Hitori is a single-player logic puzzle. It’s challenging and fun but still simple and easy to learn.
How to Play Hitori
Each puzzle consists of a square grid with numbers appearing in all squares. The object is to shade squares so:
- no number appears in a column or row more than once
- shaded (colored) squares do not touch each other vertically or horizontally
- when completed, all un-shaded (white) squares create a single continuous area.
Example Hitori Puzzle (6×6)
Here we have a blank 6×6 hitori puzzle.
Remember the rules:
- Each number (1, 2, 3, 4, 5, and 6) can only appear in a column once.
- Each number (1, 2, 3, 4, 5, and 6) can only appear in a row once.
- Shaded squares cannot touch each other vertically or horizontally.
- Un-shaded squares will create a continuous area when completed.
Rule 1: Columns
The first rule is that each number (1, 2, 3 ,4, 5, and 6) can only appear in a column once.
So, I’m going to check out each column and highlight all duplicate numbers.
- Column 1 contains 2 fours.
- Column 2 contains no duplicates
- Column 3 contains 3 fours
- Column 4 contains 2 ones
- Columns 5 and 6 each contain 2 fives
Let’s look at column 3.
It has 3 fours, which means we need to shade 2 of them.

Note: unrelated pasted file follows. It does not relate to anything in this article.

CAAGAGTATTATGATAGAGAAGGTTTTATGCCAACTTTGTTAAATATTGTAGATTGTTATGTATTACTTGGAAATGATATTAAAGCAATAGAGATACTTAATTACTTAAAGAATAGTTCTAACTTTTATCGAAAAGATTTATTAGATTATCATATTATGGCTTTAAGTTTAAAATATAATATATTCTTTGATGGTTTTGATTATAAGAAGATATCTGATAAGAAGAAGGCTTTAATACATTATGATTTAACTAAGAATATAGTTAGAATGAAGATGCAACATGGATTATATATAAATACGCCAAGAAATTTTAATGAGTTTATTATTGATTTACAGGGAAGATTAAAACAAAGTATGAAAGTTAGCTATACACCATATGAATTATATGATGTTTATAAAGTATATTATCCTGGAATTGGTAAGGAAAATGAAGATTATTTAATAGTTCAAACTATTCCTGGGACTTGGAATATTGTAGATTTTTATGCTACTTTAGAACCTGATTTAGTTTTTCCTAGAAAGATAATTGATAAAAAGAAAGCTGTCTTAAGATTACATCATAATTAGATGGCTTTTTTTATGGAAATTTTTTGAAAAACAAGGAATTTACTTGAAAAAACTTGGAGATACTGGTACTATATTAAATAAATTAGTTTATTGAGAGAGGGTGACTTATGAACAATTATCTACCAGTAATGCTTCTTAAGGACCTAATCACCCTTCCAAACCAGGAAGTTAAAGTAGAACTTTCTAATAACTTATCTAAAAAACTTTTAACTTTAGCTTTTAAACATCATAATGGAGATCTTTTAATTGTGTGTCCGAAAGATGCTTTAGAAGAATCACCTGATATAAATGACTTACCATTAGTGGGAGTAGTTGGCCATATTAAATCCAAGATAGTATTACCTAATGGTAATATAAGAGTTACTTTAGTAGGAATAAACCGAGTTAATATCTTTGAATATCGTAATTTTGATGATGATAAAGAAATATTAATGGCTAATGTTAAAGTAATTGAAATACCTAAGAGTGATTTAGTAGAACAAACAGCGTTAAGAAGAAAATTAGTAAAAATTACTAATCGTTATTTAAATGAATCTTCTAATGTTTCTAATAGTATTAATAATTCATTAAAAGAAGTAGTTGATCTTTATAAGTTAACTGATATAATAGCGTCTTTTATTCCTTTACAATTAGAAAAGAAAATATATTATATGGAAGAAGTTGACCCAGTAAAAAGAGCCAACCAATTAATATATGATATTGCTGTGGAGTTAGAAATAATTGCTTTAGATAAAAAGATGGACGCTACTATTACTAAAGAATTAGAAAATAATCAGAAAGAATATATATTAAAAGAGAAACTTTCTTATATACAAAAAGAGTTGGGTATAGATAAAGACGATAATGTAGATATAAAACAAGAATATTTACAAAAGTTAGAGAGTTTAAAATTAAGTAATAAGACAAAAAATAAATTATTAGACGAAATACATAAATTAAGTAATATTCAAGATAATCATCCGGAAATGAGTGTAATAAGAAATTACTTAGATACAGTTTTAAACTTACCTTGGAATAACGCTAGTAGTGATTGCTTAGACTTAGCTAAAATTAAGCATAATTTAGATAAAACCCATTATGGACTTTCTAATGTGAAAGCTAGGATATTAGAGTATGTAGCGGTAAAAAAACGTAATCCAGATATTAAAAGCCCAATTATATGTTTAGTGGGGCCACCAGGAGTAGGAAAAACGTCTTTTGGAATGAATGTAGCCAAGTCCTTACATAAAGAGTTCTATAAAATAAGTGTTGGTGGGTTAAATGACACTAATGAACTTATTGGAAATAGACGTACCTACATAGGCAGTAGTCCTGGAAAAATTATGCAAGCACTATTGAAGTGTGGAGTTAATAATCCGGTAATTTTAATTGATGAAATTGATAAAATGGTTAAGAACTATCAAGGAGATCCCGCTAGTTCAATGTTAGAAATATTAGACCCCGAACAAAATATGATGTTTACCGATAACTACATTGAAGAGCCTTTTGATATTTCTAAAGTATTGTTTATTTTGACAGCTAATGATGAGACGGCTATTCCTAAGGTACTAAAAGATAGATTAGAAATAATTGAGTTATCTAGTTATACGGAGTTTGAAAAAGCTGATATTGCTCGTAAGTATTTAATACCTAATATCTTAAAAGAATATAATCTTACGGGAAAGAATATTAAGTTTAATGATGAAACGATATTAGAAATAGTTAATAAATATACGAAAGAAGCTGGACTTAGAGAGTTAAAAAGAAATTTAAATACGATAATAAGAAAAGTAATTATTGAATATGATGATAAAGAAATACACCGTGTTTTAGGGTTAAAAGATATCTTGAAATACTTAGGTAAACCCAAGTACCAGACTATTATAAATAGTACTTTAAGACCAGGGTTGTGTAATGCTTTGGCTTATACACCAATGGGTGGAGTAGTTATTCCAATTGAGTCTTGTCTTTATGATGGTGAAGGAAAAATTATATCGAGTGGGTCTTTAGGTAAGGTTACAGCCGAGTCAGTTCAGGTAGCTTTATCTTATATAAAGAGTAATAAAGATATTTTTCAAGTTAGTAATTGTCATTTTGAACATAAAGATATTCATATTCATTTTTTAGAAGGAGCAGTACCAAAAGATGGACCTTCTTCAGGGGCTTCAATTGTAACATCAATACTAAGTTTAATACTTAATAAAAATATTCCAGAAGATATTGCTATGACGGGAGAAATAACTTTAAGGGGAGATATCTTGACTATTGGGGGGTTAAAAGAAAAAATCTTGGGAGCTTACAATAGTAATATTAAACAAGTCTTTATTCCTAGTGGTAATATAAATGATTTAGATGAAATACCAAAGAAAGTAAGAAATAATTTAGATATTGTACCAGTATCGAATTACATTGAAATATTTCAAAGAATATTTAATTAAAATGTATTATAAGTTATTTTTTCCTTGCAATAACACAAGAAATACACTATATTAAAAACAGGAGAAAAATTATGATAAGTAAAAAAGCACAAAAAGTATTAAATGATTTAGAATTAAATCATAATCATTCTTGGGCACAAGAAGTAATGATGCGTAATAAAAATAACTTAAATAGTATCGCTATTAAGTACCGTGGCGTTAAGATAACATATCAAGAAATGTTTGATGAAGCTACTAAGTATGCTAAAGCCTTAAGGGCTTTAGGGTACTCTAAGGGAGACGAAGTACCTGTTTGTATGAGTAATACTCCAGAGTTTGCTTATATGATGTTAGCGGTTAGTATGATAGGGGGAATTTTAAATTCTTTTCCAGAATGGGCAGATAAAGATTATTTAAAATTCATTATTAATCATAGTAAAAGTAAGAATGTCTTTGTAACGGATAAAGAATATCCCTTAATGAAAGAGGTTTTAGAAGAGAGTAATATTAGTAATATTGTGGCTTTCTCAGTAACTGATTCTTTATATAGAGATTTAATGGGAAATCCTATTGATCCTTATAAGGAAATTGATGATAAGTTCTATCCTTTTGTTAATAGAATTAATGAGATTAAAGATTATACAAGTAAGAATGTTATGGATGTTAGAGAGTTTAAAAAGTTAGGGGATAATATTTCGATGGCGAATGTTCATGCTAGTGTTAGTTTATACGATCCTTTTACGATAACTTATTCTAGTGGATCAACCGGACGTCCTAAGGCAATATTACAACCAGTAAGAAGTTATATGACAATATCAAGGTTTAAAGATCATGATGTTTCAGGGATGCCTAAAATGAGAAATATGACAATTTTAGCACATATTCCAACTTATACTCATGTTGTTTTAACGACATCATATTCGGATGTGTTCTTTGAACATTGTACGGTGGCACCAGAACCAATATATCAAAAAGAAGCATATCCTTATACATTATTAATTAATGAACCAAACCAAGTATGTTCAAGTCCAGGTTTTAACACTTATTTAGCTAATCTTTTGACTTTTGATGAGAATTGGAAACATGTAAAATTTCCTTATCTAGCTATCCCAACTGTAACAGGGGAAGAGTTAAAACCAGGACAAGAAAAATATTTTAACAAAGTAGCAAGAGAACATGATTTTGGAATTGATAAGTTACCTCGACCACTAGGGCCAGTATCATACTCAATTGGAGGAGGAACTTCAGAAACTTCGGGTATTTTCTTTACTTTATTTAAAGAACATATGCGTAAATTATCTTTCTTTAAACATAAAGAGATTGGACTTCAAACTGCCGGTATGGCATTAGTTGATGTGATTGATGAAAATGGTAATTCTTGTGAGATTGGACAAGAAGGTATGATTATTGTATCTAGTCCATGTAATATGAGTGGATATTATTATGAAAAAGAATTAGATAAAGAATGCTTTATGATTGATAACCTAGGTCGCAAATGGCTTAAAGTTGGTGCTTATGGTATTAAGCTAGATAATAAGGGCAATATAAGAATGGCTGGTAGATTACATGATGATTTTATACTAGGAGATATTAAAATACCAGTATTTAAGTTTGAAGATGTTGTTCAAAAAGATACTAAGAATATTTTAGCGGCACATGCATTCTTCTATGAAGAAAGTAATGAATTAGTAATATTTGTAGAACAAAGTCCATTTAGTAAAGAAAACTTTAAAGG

Now think of rule 3: shaded squares cannot touch each other vertically or horizontally.
2 of our fours are touching which means we cannot shade both of them. So we must shade one of these fours plus we must shade the other four (at the bottom).
We now have one square shaded.
Rule 2: Rows
The second rule is that each number (1, 2, 3 ,4, 5, and 6) can only appear in a row once.
So, I’m going to check out each row and highlight all duplicate numbers.
- Row 1 and 2 each contain 2 fives
- Row 3 contains 2 fives and 2 fours
- Row 4 doesn’t have any duplicates
- Row 5 contains 2 ones
- Row 6 contains 2 fours
Let’s take a look at rows 5 and 6.
We already know which of the fours is going to be shaded because we shaded it when we looked at the columns.
Let’s remember rule 3 again: shaded squares cannot touch each other vertically or horizontally.
This means that the first 1 in row 5 cannot be shaded because it touches our shaded 4. So we must shade the row 5 column 5 one.
Putting it Together
Now let’s take a look at rules one and two together (with our 2 shaded squares).
What you have to do now is use logic (and a bit of trial and error) to shade the remaining squares while adhering to the remaining two rules:
Rule 3: shaded squares cannot touch each other vertically or horizontally.
Rule 4: unshaded squares will create a continuous area when complete.
Let’s take a look at the cluster in the top-right corner.
Imagine that we’ve decided to shade the middle 5 (I’ve left it orange).
Rule 3 means that we can’t shade any of the horizontal or vertical boxes around it. I’ve colored those ones grey.
Because we cannot shade the one in row 2, we must shade the one in row 1 (colored dark orange).
Looks good, right?
The truth is, for this puzzle, it does work but it’s not the only possible solution. This is what makes Hitori difficult, easy, frustrating, and fun!
Can you solve the rest of this puzzle? Give it a try!
(Scroll all the way to the bottom to see the finished puzzle)